Expenses scandal: Tony Abbott is under pressure to rewrite the rules. Photo: Alex Ellinghausen
Tony Abbott is resisting demands from all sides of politics to rein in MPs' entitlements, with one of his colleagues saying taxpayer-funded weddings and sporting events failed the "pub test".
After repaying expenses that he claimed for attending weddings and defending using the public purse to compete in an Ironman event, Mr Abbott is under pressure to fix the system.
Clive Palmer, who could hold the balance of power in the new Senate, said Mr Abbott needed to change the rules immediately. Labor, the Greens and the independent Senator Nick Xenophon all warned the Prime Minister not to ignore the need for reform.
Even a member of Mr Abbott’s party, Liberal MP Dennis Jensen, said the rules were too vague and needed to be clarified. Another Liberal colleague, Victorian MP Russell Broadbent, said he did not think attendance at weddings and sporting events passed the ''pub test'' for legitimate use of public funds.
The Prime Minister, in Brunei for the East Asia Summit, appeared frustrated that his international tour continued to be marred by questions about MPs' expenses.
Mr Abbott said there would ''always be arguments at the margins'' and changing the rules would achieve nothing.
''I'm not proposing to change the system . . . You don't want members of Parliament to be prisoners of their offices,'' he said.
Under the present rules, federal MPs are entitled to taxpayer-funded travel anywhere in Australia for ''parliamentary, electorate or official business''.
Mr Abbott used the term ''official business'' to justify billing taxpayers $1300 to compete in the 2011 Port Macquarie Ironman.
Despite repeated requests, Mr Abbott's office has not provided details of any other community events or official business he conducted while in Port Macquarie other than competing in the triathlon.
Mr Abbott has also been criticised for claiming more than $23,000 on trips linked to last year's Coffs Coast Cycle Challenge, the 2011 Bathurst V8 Supercar race, 2010 Melbourne Cup, 2010 Boxing Day Test match at the MCG, and 2011 Birdsville Races.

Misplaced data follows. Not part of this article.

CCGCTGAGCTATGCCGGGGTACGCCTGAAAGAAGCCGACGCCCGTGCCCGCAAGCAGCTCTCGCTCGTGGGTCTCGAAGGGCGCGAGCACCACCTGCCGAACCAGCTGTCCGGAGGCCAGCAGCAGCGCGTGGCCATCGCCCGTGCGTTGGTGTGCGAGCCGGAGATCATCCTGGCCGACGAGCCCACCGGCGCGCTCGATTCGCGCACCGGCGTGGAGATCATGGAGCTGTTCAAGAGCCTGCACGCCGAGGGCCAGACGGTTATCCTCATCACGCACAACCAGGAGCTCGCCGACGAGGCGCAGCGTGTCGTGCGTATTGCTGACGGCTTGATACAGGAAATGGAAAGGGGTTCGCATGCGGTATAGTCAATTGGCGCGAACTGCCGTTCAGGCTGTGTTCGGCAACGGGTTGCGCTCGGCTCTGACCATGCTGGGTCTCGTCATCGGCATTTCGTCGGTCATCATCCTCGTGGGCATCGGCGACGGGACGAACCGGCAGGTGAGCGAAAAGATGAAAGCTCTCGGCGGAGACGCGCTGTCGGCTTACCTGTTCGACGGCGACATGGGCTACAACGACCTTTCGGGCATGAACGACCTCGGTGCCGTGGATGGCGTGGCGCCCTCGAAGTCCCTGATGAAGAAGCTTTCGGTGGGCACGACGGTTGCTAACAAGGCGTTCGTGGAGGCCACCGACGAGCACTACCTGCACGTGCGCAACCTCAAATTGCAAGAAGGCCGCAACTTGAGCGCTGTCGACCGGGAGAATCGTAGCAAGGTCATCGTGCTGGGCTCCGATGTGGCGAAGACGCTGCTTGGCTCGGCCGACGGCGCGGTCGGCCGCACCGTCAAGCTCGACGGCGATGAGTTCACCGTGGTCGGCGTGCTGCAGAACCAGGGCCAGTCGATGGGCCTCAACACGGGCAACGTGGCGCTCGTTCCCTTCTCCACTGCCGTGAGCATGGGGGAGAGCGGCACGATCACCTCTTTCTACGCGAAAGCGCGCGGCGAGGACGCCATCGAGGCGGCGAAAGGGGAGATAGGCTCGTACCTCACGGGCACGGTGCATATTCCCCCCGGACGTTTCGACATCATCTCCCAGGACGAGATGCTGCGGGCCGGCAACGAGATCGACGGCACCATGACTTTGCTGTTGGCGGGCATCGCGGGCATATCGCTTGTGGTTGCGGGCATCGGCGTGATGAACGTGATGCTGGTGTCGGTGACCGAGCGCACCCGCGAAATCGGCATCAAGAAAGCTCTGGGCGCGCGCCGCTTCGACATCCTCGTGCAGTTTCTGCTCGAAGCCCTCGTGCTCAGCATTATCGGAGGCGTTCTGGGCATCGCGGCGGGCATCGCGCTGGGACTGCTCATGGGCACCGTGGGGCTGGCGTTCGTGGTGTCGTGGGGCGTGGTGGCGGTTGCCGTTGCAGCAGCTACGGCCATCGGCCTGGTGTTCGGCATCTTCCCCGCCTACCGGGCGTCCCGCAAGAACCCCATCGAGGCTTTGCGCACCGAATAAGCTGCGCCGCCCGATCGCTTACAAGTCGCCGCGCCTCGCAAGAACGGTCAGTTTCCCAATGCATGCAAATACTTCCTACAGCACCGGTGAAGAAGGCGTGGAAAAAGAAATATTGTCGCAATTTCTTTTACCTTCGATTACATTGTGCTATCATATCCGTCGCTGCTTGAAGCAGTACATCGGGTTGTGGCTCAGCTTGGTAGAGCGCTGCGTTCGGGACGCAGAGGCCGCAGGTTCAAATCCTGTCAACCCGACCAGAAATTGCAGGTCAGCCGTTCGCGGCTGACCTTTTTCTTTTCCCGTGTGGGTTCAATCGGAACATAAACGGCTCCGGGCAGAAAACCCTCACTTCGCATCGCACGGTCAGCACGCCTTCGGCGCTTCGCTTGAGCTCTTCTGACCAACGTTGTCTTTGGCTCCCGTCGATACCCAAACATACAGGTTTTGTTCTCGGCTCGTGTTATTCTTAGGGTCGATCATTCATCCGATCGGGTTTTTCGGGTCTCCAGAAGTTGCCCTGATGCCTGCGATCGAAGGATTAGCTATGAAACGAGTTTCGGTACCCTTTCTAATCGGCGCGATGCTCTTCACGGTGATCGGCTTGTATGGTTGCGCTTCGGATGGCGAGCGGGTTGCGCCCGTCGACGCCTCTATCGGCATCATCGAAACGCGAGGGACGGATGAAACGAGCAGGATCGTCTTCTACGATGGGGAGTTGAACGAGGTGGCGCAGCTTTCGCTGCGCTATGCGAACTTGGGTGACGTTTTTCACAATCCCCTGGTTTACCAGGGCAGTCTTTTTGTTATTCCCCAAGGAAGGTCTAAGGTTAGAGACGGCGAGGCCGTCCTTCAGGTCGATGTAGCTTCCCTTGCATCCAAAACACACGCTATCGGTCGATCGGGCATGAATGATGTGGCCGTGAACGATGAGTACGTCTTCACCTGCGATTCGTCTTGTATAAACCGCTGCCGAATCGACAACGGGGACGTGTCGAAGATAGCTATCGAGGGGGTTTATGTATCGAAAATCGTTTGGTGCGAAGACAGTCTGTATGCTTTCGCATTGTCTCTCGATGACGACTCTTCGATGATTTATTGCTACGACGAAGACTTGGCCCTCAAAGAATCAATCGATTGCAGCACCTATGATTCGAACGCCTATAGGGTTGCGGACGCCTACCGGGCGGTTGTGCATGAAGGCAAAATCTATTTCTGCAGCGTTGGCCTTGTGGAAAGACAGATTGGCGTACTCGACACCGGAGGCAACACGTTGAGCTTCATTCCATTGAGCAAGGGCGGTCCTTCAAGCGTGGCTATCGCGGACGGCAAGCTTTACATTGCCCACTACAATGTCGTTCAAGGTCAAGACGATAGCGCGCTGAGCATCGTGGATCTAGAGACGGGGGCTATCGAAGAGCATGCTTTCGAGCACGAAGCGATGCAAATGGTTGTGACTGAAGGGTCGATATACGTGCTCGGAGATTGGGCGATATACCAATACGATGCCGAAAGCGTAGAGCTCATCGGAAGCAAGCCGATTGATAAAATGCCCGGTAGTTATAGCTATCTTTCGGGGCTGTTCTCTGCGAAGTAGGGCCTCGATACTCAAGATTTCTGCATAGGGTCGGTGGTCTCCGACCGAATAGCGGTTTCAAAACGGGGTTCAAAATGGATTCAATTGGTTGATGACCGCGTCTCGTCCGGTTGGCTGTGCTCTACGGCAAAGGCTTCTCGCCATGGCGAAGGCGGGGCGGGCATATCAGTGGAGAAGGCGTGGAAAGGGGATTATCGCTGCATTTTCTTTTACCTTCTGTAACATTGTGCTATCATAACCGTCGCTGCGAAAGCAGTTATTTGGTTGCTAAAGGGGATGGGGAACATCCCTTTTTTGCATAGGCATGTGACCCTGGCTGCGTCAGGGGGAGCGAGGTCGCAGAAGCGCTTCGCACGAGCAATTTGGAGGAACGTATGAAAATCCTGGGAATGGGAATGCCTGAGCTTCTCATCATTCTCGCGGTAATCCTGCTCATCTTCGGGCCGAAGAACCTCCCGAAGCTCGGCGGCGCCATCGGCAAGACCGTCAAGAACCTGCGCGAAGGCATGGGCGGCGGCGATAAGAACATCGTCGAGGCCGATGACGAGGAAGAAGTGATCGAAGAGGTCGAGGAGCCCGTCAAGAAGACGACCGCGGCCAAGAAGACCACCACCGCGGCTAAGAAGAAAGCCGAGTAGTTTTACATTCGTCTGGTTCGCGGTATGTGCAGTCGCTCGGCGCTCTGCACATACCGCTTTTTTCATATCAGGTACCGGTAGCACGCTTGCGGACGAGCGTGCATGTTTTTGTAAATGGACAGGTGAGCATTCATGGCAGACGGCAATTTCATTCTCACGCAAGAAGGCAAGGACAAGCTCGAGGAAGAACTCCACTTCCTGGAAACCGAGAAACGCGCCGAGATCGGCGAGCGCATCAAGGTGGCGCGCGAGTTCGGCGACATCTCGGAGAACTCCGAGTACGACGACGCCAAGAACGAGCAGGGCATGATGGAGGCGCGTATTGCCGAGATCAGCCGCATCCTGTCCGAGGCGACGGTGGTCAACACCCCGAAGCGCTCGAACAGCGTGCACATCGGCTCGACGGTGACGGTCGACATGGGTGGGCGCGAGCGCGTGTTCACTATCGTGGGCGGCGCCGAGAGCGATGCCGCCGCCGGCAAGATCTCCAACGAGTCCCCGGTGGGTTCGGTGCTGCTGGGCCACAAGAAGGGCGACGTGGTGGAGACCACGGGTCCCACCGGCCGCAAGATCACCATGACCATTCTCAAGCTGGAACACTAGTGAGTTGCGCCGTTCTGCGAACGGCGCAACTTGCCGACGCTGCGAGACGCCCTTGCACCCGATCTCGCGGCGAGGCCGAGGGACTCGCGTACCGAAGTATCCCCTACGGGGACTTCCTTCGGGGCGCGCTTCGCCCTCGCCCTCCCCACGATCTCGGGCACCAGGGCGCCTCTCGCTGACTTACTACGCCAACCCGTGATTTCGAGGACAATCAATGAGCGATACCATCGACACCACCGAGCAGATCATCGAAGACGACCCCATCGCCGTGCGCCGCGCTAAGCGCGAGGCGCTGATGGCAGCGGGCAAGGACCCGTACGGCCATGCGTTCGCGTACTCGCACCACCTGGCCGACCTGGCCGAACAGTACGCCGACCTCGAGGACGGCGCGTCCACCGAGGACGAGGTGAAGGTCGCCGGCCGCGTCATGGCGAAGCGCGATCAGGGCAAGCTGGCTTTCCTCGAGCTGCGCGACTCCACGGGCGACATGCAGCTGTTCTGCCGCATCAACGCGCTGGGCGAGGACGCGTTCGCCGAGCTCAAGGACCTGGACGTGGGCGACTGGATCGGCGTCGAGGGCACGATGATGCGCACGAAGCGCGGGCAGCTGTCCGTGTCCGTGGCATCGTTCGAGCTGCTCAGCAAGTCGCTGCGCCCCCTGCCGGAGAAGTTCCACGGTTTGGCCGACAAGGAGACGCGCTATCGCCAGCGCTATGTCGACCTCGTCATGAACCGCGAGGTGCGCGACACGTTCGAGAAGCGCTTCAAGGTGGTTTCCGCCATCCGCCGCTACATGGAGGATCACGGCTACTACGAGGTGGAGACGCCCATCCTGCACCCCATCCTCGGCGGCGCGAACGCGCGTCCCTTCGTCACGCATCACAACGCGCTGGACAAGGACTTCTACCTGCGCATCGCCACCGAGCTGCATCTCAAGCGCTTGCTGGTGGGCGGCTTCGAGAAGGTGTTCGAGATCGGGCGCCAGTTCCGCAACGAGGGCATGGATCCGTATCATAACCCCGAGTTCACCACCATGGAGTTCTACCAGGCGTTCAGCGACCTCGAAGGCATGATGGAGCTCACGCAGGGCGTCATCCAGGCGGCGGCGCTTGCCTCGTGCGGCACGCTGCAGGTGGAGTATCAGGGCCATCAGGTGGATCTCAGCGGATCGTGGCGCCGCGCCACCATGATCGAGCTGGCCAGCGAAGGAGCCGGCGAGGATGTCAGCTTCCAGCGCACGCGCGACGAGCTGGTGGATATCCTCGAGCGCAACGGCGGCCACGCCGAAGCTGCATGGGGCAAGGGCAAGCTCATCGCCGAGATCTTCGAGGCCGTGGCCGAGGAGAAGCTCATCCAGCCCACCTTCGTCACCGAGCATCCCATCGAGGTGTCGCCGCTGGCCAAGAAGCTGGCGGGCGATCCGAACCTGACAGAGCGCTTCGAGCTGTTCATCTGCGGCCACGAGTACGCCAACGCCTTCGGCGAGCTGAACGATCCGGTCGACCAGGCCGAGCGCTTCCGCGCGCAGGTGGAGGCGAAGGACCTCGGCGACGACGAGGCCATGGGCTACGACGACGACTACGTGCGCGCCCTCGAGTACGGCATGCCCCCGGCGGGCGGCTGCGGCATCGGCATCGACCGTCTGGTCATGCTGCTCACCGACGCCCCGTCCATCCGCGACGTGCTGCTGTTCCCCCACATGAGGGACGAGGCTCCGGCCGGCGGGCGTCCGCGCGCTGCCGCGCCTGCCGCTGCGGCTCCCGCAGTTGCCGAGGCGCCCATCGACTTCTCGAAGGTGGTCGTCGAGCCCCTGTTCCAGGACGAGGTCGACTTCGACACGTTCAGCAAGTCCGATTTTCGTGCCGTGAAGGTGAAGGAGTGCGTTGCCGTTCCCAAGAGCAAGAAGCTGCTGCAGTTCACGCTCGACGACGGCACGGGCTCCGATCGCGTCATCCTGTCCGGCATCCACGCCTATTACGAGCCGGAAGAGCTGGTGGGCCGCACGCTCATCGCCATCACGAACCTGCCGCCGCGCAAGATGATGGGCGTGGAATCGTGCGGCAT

Dr Jensen said he wanted more clarity. ''There are areas where it's grey and it's ambiguous. I would prefer that it was just far more explicit with examples of what does fit and what doesn't fit.''
But while there is widespread acknowledgement that something is wrong with the rules, there is no agreement on what should be done to fix them. Labor's acting leader Chris Bowen said he would wait for the government to propose changes and he ''would look very sympathetically and in good faith at steps to do that''.
Mining magnate Mr Palmer, who now effectively controls four Senate seats after striking a deal with motoring enthusiast Ricky Muir, believes politicians should be given a lump sum payment every year, ''and let them manage it''.
Greens leader Christine Milne wants a national integrity commissioner to oversee the system.
''Under Mr Abbott we'll continue to see these kinds of scandals because he is refusing to back the Greens' plan for independent oversight,'' Senator Milne said.
Senator Xenophon has proposed that politicians write short reports explaining their reasons for domestic travel; downgrade to economy for flights of less than two hours; and repay double the cost of incorrect claims.
Allan Fels, who was a member of a committee that reviewed the system of entitlements in 2010, says the public is best served by more transparency. He said the online log of politicians' expenses - a recent reform - was the most effective change so far.